In Paper I, we considered a diffusive limit in which the wave amplification was limited only by nonlinear effects – relaxation of an unstable electron distribution due to interaction with waves, which resulted in a decrease of the growth rate. In this work, we consider an opposite limit in which the waves are not accumulated in the emission source. Escape of the waves from the amplification region (i.e., from the volume occupied by the electrons with an unstable distribution) naturally limits their intensity. To account for this effect, we assume that (i) the electromagnetic waves are amplified due to the electroncyclotron maser instability only during a short time interval Δt and (ii) the growth rate remains nearly constant during this time interval. As a result, the maximum energy density of the waves can be estimated as (6)where W_{0} is some initial energy density (which is determined, e.g., by the spontaneous emission processes).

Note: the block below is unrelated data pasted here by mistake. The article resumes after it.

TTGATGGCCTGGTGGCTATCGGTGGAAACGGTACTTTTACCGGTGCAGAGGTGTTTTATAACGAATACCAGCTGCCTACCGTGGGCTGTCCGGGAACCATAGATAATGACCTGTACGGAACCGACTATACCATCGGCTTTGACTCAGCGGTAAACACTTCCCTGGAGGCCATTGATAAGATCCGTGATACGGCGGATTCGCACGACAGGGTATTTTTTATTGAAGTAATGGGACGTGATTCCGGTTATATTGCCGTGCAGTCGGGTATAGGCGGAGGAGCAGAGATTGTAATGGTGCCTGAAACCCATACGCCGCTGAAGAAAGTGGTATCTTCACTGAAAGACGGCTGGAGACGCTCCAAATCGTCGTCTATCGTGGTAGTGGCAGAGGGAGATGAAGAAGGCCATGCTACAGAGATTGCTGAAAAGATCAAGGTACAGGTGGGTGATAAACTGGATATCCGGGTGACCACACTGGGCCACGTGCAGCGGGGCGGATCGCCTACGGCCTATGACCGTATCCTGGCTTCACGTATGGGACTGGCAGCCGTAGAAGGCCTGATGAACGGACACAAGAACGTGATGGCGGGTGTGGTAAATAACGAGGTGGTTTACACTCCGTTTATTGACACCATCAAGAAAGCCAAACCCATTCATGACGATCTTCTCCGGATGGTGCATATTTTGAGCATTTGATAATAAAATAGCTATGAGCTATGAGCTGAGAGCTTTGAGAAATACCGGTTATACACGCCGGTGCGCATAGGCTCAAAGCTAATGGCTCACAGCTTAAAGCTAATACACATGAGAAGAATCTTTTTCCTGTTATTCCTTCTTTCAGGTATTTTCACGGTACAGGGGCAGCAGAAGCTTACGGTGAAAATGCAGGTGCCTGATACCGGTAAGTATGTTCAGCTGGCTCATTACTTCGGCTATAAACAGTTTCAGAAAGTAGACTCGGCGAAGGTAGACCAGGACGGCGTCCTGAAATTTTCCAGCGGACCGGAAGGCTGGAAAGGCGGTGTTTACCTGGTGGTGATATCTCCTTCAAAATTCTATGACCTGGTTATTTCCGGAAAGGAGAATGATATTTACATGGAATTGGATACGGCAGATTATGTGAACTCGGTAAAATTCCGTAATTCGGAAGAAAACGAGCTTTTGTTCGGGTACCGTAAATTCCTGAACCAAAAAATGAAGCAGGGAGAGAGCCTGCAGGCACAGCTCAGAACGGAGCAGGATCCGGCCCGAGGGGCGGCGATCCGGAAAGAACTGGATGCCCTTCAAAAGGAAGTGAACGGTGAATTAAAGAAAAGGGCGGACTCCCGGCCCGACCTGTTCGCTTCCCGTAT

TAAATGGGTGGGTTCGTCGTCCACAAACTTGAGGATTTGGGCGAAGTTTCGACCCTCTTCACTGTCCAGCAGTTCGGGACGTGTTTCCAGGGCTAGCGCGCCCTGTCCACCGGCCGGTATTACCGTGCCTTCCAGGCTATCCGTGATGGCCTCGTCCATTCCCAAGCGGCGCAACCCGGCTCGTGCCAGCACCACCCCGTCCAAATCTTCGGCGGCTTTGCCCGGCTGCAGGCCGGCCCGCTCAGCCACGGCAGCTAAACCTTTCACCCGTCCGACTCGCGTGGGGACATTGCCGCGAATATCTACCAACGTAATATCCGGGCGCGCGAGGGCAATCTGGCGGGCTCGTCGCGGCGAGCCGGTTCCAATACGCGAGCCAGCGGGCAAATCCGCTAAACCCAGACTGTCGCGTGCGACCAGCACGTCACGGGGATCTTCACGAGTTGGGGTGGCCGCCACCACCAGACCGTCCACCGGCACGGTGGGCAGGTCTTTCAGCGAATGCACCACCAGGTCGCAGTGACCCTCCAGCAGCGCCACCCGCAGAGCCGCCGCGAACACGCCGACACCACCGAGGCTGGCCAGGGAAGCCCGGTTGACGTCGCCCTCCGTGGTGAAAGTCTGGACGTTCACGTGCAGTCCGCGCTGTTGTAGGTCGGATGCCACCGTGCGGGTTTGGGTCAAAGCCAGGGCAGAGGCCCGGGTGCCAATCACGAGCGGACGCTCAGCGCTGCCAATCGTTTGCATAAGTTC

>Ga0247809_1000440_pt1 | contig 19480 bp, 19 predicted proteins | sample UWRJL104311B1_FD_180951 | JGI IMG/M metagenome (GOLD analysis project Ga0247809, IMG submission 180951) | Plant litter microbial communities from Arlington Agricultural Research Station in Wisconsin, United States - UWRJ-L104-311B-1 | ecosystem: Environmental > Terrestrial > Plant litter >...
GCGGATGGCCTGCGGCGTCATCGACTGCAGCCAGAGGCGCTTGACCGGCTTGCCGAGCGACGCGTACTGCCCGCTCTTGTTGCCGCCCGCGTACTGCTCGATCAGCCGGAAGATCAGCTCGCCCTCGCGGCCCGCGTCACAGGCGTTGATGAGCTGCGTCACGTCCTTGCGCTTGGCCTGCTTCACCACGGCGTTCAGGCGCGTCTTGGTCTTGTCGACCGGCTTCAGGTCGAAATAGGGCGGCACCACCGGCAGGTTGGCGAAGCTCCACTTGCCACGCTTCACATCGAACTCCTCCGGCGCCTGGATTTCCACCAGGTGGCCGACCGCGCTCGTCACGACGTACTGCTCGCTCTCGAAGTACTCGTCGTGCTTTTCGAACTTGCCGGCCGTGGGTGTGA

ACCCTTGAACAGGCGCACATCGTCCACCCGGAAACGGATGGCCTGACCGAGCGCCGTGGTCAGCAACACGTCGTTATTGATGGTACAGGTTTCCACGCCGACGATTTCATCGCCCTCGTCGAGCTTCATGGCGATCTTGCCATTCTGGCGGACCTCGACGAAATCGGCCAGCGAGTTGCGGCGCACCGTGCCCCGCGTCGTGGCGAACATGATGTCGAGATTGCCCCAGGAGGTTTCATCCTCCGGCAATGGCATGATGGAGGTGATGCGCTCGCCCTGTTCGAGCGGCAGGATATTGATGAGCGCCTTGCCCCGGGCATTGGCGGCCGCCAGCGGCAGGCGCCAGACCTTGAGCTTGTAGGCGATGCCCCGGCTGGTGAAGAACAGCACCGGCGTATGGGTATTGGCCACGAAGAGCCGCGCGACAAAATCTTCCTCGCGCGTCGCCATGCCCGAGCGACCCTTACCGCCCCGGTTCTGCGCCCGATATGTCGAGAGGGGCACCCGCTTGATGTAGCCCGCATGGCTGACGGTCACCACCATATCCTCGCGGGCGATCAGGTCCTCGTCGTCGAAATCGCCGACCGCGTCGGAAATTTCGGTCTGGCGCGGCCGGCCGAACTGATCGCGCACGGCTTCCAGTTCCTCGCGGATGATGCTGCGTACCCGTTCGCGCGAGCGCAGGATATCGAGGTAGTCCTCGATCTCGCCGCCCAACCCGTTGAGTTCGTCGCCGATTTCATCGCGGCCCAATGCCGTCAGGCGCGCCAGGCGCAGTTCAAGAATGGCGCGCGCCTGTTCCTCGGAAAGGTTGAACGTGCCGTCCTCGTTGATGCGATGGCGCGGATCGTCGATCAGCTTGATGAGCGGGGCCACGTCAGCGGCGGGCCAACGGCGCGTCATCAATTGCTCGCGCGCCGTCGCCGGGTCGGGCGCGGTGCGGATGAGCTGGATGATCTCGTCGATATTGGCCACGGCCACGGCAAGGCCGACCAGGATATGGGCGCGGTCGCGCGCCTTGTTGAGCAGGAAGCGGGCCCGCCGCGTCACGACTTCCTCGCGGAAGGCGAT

The wave amplification time can be estimated as (7)where R_{z, ⊥ } are the characteristic sizes of the emission source (along and across the magnetic field, respectively), Δk_{z, ⊥ } are the characteristic sizes of the wave amplification region in the space of wave vectors, and ∂r_{z, ⊥ }/∂t and ∂k_{z, ⊥ }/∂t are the corresponding movement speeds of a wave packet. Escape of the waves from resonance with energetic electrons due to variation of their wave vector in an inhomogeneous medium can be an important factor that affects, e.g., formation of some types of solar radio bursts (Vlasov et al. 2002; Kuznetsov 2006, 2008). However, we consider here the case when the plasma density is very low so that the “vacuum approximation” for the wave dispersion can be used (see below) and the wave vector is nearly independent of the medium parameters and thus on the spatial coordinates; as a result, ∂k_{z, ⊥} → 0 and the wave escape from resonance in the space of wave vectors is negligible. Also, we consider ringlike or horseshoelike electron distributions that generate waves mainly in the direction perpendicular to the magnetic field (see, e.g., Paper I). As a result, ∂r_{z}/∂t ≪ ∂r_{ ⊥ }/∂t and only the spatial escape of the emission from the source in the transverse direction needs to be considered. The expression for the amplification time is then reduced to (8)where ν_{gr} is the group speed of the waves and θ is their propagation angle relative to the magnetic field. We should note that, according to the satellite measurements, the terrestrial auroral kilometric radiation is generated in auroral cavities that are surrounded by a denser plasma (e.g., Ergun et al. 1998, 2000). The electromagnetic waves can be reflected from the walls of these cavities and return thus increasing the time spent in the emission source. However, the reflected waves will have a different (not perpendicular to the magnetic field) direction of propagation and therefore will not further participate in resonance with the electrons. Therefore the wave amplification time will still be determined by Eq. (8), which now will characterize the time of wave escape from the amplification region in the space of wave vectors.